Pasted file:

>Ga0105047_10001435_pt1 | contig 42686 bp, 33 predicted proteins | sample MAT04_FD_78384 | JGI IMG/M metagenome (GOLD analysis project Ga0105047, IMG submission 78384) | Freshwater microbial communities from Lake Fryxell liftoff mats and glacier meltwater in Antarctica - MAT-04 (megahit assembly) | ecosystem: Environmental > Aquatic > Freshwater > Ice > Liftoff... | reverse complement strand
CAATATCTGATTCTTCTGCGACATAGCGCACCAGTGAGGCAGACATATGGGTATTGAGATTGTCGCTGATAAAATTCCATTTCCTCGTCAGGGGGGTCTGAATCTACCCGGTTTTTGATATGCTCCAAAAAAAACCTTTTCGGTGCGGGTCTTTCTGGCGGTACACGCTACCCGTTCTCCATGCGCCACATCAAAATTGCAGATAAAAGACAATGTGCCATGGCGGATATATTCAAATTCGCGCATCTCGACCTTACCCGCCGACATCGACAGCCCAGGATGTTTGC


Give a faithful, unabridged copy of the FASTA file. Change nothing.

>Ga0105047_10001435_pt1 | contig 42686 bp, 33 predicted proteins | sample MAT04_FD_78384 | JGI IMG/M metagenome (GOLD analysis project Ga0105047, IMG submission 78384) | Freshwater microbial communities from Lake Fryxell liftoff mats and glacier meltwater in Antarctica - MAT-04 (megahit assembly) | ecosystem: Environmental > Aquatic > Freshwater > Ice > Liftoff... | reverse complement strand
CAATATCTGATTCTTCTGCGACATAGCGCACCAGTGAGGCAGACATATGGGTATTGAGATTGTCGCTGATAAAATTCCATTTCCTCGTCAGGGGGGTCTGAATCTACCCGGTTTTTGATATGCTCCAAAAAAAACCTTTTCGGTGCGGGTCTTTCTGGCGGTACACGCTACCCGTTCTCCATGCGCCACATCAAAATTGCAGATAAAAGACAATGTGCCATGGCGGATATATTCAAATTCGCGCATCTCGACCTTACCCGCCGACATCGACAGCCCAGGATGTTTGC